J.C. Penney’s Virtual Runway A Hint Of What It Might Have BeenWritten by Evan Schuman
As a student of well-thought-out, creative E-Commerce initiatives, I was naturally excited to hear that as deep-pocketed and serious a chain as J.C. Penney was declaring an “innovative online experience” that was “one-of-a-kind” and demonstrated “leadership in the online retail space.”
Imagine my disappointment when a rudimentary runway model demo was all that this experience amounted to. Barely two-dozen short videos of models walking. The “innovative” tricks ranged from zooming to seeing a model’s back or front. (Even Mac allows you to fully spin.) Nothing on the model offered a mouse-over, but about three elements of the outfit displayed were listed on the right.
It’s fine and all, but innovative and demonstrating E-Commerce leadership? Hardly. And yet, just down the E-Commerce corridor sit the ghosts of what J.C. Penney might have done had the company truly wanted to show E-Commerce leadership and innovation. Had it chosen to move from mediocre to meritorious, think of the customization potential in a runway show.
What if the site used virtual models or, at the very least, asked for various measurements. The site could offer to show all outfits only on models whose build matches the customer’s. There are a finite number of basic models (likely no more than 50), and customization tools could allow customers to modify those images (making them somewhat taller or shorter, adding or subtracting weight or adjusting other measurements, and certainly changing hair color, skin tone and eye hue).
Target has toyed with something similar using holographic models. Sears and Lands’ End have experimented with one variation in which consumers are allowed to drop their own headshots onto models’ bodies. Best Buy is also toying with similar 3D techniques with its merchandise. These alternatives may not be ready for primetime, as it were, but at least the companies are trying to be innovative.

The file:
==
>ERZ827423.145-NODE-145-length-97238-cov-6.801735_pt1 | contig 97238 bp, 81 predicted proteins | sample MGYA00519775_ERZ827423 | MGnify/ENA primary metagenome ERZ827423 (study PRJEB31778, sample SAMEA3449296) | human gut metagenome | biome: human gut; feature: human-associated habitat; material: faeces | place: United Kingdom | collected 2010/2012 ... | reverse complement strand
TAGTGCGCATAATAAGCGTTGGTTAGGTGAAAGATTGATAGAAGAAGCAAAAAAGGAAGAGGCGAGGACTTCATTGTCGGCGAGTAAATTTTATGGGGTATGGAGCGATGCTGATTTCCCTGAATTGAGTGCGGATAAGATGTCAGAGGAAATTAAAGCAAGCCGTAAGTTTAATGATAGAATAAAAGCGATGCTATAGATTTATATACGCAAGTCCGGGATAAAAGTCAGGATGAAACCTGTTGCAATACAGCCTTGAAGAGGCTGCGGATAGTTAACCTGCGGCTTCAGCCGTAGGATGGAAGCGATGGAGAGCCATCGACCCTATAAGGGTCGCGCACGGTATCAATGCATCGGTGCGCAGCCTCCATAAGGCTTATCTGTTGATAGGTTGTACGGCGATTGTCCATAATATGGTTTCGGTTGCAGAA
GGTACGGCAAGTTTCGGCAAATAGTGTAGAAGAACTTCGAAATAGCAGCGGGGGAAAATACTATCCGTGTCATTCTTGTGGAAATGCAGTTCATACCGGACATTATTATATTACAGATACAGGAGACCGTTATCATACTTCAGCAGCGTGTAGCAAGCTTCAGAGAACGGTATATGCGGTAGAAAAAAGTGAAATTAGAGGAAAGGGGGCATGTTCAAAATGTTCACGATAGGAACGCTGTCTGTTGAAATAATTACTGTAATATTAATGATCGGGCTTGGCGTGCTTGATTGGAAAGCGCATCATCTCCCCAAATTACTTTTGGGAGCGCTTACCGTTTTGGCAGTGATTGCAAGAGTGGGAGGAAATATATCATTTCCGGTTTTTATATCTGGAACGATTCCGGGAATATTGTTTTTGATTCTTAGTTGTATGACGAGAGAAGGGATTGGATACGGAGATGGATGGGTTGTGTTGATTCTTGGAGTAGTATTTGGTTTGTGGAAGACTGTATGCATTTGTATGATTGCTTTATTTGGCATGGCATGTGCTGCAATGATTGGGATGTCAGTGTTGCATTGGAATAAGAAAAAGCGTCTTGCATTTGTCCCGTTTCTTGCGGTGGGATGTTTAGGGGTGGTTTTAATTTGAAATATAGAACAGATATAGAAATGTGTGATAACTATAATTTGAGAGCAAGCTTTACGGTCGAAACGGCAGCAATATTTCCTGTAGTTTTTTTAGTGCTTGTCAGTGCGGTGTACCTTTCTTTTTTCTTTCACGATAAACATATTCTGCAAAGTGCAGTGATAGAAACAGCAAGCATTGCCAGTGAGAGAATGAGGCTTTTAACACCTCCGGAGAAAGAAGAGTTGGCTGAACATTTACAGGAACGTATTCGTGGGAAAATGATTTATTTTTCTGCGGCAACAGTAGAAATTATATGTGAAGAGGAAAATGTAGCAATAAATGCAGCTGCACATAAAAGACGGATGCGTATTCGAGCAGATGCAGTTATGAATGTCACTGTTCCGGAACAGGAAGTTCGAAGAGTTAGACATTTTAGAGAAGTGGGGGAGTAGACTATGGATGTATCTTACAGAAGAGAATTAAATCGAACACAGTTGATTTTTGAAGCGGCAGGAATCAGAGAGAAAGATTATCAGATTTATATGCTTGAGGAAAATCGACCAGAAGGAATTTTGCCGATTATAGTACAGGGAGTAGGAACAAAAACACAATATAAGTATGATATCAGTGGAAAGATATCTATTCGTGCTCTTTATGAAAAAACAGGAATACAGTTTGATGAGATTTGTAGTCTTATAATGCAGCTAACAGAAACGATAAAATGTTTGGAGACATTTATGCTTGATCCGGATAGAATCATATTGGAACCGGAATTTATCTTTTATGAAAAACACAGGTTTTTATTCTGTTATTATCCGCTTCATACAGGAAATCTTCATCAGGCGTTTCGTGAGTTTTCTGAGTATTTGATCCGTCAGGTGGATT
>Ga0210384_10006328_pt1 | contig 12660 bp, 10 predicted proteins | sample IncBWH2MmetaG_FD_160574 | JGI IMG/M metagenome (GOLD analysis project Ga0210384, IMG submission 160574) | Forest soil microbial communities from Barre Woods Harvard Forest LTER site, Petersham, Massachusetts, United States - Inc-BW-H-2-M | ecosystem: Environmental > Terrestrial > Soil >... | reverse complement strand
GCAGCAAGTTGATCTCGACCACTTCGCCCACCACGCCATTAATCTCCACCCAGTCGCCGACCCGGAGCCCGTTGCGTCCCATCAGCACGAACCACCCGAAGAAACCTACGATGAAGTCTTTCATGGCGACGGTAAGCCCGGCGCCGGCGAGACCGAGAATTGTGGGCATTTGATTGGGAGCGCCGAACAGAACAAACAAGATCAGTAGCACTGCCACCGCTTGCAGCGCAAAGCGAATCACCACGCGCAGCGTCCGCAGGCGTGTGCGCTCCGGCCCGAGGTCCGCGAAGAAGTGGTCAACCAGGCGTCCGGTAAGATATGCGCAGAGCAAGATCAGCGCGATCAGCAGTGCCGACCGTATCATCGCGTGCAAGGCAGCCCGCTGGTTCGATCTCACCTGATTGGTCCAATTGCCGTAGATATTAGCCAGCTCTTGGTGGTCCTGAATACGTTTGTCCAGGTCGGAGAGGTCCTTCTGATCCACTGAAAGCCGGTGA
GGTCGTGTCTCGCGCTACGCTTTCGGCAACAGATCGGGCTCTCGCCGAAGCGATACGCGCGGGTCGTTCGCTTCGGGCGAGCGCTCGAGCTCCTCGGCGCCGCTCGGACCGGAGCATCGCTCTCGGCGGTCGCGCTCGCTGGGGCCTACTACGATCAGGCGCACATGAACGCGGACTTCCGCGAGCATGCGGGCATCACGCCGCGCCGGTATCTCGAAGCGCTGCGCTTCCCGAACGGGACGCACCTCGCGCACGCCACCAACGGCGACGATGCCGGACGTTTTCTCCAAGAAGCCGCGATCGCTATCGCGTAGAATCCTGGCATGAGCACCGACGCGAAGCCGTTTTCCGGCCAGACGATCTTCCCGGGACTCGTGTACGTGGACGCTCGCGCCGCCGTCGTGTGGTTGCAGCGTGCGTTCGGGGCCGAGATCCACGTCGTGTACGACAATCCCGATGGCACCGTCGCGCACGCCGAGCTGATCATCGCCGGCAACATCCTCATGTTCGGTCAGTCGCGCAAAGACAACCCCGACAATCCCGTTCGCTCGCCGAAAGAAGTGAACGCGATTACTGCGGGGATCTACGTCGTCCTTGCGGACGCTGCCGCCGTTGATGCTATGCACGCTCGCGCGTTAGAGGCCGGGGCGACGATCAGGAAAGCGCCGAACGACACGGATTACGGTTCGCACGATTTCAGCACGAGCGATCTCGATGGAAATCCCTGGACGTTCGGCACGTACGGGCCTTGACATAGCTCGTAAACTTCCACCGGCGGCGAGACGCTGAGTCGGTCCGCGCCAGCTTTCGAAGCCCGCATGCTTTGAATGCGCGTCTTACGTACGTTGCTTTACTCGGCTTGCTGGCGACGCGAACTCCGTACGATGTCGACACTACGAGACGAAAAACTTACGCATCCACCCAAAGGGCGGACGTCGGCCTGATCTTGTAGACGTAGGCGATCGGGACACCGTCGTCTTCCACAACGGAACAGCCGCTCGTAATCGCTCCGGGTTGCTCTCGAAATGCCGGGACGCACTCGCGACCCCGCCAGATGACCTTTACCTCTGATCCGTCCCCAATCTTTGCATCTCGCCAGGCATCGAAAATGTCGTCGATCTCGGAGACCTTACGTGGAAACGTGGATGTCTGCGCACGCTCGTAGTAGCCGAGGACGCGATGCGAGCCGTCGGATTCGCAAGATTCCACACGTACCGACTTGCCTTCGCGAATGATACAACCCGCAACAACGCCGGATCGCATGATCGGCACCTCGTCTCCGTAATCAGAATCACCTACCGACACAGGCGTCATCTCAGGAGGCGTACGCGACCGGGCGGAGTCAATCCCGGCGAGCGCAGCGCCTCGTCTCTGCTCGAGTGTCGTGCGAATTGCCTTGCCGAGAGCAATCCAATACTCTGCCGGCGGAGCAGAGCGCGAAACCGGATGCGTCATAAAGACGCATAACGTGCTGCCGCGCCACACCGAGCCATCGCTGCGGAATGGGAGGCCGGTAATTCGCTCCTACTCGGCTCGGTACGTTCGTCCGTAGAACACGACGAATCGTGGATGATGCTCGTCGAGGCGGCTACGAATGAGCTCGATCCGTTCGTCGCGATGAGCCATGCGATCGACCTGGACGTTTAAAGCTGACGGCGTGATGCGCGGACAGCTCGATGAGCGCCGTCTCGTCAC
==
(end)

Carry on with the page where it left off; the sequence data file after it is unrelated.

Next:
But what if, for example, a site used CRM data—courtesy of a login—to initially populate the models with clothes similar to what a customer has purchased, along with what the chain happens to want to push that day? What if the color choices of all items were based on the customer’s historic preferences?
Now let’s throw a little merged channel magic into this picture. What if the customer expressed a preference to visit a local physical store? How about offering the option of having the contents of that customer’s virtual shopping cart neatly stacked and waiting inside a dressing room?
Take this to the next level: payment possibilities. How about offering a discount if the customer pays for all of the items right now on the Web? Then when the consumer goes to the store and likes what she sees, a sales clerk can quickly deactivate anti-theft tags and the consumer can run out the door without even approaching a POS. If the consumer only wants one item—or, heaven forbid, none, the unwanted items are simply handed to the clerk for a full and immediate refund. For that, though, customers would have to go to a POS. But there’s no packing, shipping or any other return hassles.
The ability for a world-class apparel chain such as J.C. Penney to truly use customization, CRM and Web integration, along with merged channel payment and convenience, is only limited by the imagination of its executives. But if the consumer wants to see 24 nine-second videos of one-size-certainly-doesn’t-fit-all models displaying a handful of clothing matches, well, JCP offers that now … and less.